Abner J. Mikva was a member of our University of Chicago Law School Class of 1951, a class distinguished for its political prodigies. It included Robert Bork (before he was recalled to military duty during the Korean War), Ramsey Clark, and Patsy T. Mink. Abner Mikva, who came to the University of Chicago (as did I) from wartime service as a navigator in the United States Army Air Corps, eventually served with distinction in the Legislative; Judicial, and Executive Branches of the National Government (after an instructive apprenticeship in the Illinois General Assembly). All of these government posts were preceded by service with a prominent Chicago law firm and were followed by service as the Senior Director of the Mandel Legal Aid Clinic of the University of Chicago Law School.
Ab Mikva has also been, throughout his remarkable career, very helpful to me personally. Thus, he, as a Member of the House of Representatives in Washington, entered in the Congressional Record various statements by me about the tyranny of the Colonels in Greece (1967-1974). More recently, he has provided a generous Foreword for my book, On Trial: From Adam & Eve to O. J. Simpson (2004). Early in his career as a lawyer, he joined (in 1954) with three other lawyers of distinction (Leon M. Despres, Alexander L. Polikoff, and Bernard Weisberg) in a vigorous amicus brief on my behalf in my Illinois Bar Admission litigation (1950-1961).
Sensible citizens have always recognized Abner Mikva’s considerable talents and reliable sensibleness. Thus, the director of a large national corporation, living in Kenilworth, supported him when he ran for Congress from a conservative North Shore district, explaining to a fellow businessman who had complained about this candidate as a “liberal” or a “socialist,” if not even as a “Communist,” “Those labels don’t mean a whole lot when you’ve got a serious problem. When we go to Washington, we need to be able to talk to someone who can understand the problem and its ramifications, and who may be able to help us develop a solution.” I myself can still say of Abner Mikva what I did in the Preface to my On Trial book: “I have yet to meet anyone who, knowing him well, speaks ill of him, which is a tribute to that happy conjunction in him of a considerable talent and an obvious good will.”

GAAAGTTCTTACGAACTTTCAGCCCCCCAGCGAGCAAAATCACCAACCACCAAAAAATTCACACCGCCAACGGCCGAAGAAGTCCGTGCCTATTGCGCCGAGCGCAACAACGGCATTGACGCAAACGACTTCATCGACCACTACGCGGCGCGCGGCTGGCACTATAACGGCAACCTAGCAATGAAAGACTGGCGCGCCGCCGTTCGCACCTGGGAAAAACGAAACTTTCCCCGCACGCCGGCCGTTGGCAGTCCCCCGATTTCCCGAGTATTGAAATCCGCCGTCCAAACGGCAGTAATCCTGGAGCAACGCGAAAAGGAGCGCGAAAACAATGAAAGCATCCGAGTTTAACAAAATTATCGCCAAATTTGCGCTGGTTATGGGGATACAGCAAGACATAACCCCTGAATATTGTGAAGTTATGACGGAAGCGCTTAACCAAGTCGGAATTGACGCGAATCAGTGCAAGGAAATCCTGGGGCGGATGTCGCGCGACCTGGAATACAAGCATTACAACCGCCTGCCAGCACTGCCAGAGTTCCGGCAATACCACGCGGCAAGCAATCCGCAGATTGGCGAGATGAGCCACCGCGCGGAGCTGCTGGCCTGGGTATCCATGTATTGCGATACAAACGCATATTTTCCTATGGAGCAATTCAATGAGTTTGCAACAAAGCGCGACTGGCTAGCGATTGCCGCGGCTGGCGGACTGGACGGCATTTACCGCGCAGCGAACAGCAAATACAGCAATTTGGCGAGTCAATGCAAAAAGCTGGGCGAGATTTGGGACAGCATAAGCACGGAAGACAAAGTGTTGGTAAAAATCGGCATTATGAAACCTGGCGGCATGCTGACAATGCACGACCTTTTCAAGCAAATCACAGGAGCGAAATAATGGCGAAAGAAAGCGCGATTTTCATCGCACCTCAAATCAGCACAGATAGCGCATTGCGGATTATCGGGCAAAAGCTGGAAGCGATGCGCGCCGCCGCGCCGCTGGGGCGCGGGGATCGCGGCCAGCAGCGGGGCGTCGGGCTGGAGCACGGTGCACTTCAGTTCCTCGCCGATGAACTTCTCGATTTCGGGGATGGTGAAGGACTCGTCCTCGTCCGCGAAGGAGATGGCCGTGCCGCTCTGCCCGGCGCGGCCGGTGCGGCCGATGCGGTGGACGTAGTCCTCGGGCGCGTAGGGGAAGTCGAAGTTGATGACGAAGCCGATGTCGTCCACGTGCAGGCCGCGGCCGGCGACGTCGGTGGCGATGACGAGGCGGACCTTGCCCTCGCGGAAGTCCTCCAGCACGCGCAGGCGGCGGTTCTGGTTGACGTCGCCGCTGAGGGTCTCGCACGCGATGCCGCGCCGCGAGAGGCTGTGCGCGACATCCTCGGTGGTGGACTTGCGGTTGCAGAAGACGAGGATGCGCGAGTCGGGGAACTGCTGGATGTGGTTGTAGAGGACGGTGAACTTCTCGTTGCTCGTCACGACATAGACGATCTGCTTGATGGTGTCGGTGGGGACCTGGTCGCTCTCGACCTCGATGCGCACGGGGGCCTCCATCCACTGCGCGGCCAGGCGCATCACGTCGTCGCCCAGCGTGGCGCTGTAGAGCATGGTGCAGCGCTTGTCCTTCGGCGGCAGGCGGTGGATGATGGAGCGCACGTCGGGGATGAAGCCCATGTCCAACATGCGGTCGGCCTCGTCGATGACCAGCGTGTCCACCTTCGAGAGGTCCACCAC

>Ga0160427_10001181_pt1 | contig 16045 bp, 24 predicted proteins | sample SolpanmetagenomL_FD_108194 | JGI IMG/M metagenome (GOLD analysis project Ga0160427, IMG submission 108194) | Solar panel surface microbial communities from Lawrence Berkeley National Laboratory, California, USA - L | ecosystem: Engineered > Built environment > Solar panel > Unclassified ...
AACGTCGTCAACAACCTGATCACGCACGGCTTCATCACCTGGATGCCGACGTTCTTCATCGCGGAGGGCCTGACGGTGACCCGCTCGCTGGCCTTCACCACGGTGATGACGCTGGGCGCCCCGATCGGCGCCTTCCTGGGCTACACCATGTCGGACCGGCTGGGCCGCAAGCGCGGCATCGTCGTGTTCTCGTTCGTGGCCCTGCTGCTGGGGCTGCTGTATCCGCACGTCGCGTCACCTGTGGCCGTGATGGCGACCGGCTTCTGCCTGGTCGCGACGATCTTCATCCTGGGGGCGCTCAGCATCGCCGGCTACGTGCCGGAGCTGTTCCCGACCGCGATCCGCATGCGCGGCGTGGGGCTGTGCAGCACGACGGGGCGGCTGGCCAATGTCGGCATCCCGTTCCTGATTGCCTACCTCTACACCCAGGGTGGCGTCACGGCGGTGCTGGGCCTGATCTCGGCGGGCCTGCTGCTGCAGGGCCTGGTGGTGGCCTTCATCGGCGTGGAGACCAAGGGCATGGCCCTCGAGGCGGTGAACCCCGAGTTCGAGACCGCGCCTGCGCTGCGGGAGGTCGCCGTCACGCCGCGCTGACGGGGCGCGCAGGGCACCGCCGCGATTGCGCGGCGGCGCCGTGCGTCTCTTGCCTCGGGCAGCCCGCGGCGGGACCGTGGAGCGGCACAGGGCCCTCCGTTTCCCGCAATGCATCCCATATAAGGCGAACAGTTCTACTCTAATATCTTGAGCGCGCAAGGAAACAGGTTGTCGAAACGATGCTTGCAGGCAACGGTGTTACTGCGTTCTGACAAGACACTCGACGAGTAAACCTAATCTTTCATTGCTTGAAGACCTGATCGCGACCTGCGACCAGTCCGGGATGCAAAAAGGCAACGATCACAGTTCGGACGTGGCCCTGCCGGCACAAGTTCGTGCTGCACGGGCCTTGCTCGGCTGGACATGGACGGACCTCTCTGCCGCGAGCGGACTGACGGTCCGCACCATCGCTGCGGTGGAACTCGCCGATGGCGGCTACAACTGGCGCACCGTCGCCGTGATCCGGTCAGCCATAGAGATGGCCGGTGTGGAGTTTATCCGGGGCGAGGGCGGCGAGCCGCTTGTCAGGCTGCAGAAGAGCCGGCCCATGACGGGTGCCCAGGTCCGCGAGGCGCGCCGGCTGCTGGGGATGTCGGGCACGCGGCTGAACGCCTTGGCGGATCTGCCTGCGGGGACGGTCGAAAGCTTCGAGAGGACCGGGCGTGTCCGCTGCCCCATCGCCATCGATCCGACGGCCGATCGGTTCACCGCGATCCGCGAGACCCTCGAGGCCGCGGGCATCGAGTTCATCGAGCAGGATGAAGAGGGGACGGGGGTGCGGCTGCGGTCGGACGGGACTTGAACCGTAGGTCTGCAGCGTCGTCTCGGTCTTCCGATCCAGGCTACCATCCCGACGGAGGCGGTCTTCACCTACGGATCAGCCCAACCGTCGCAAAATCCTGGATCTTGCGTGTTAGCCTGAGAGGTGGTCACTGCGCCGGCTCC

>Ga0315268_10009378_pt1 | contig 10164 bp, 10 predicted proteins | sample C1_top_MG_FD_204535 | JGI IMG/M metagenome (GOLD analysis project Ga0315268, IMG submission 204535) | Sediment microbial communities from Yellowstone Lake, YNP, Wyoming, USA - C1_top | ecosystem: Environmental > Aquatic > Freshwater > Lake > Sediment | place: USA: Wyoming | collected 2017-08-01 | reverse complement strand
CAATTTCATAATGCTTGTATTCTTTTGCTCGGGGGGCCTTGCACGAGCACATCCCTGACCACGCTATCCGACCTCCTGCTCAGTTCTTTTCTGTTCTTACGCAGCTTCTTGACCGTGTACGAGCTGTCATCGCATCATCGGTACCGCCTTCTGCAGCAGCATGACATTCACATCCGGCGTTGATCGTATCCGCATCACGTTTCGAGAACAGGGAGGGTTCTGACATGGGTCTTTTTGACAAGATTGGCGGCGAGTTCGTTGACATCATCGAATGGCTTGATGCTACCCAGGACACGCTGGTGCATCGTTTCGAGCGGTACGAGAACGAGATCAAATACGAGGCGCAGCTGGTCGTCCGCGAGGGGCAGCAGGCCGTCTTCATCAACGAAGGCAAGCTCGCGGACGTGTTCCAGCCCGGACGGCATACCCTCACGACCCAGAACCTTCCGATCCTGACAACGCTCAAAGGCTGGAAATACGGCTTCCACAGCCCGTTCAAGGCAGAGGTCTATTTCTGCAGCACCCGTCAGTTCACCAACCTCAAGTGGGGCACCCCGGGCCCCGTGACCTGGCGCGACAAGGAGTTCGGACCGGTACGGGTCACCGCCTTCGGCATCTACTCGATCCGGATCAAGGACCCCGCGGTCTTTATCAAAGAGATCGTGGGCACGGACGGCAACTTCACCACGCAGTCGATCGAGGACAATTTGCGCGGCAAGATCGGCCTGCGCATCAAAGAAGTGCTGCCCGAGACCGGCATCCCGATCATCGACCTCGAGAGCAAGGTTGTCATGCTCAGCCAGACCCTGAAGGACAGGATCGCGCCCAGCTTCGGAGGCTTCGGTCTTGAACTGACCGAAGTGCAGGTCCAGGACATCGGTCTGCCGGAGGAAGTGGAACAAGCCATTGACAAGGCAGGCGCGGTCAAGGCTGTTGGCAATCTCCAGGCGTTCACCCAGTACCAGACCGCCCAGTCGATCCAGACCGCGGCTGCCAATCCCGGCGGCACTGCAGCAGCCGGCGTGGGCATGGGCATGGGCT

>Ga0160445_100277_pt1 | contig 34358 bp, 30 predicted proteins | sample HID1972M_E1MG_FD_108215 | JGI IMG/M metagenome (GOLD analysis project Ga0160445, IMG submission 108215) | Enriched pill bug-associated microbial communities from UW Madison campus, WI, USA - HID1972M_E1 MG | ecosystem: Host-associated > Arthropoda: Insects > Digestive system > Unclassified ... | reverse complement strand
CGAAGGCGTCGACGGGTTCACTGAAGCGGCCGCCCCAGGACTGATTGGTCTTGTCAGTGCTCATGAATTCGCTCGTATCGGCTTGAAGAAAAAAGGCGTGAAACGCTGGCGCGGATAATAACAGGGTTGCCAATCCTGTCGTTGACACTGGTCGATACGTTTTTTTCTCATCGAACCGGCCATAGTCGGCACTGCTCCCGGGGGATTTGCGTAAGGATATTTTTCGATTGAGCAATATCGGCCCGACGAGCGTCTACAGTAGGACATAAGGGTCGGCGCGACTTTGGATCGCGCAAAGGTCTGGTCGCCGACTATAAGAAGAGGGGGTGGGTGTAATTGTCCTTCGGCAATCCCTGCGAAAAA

Living Treasure Award Convocation Phi Beta Kappa Association
Union League Club of Chicago
May 17, 2009
George Anastaplo is Lecturer in the Liberal Art, The University of Chicago; Professor of Law, Loyola University of Chicago; and Professor Emeritus of Political Science and of Philosophy, Dominican University.
Congressman Mikva entered into the Congressional Record several pieces by George Anastaplo. See “One American’s Suggestions about Greek-American Relations (1967-1974) as Found in the Congressional Record,” (posted on this website June 1, 2013). See, also, “One Citizen’s Use of the Congressional Record (1970-1996),” (posted on this website July 4, 2013). This was done as well by Congresswoman Patsy T. Mink (another member of the University of Chicago Law School Class of 1951).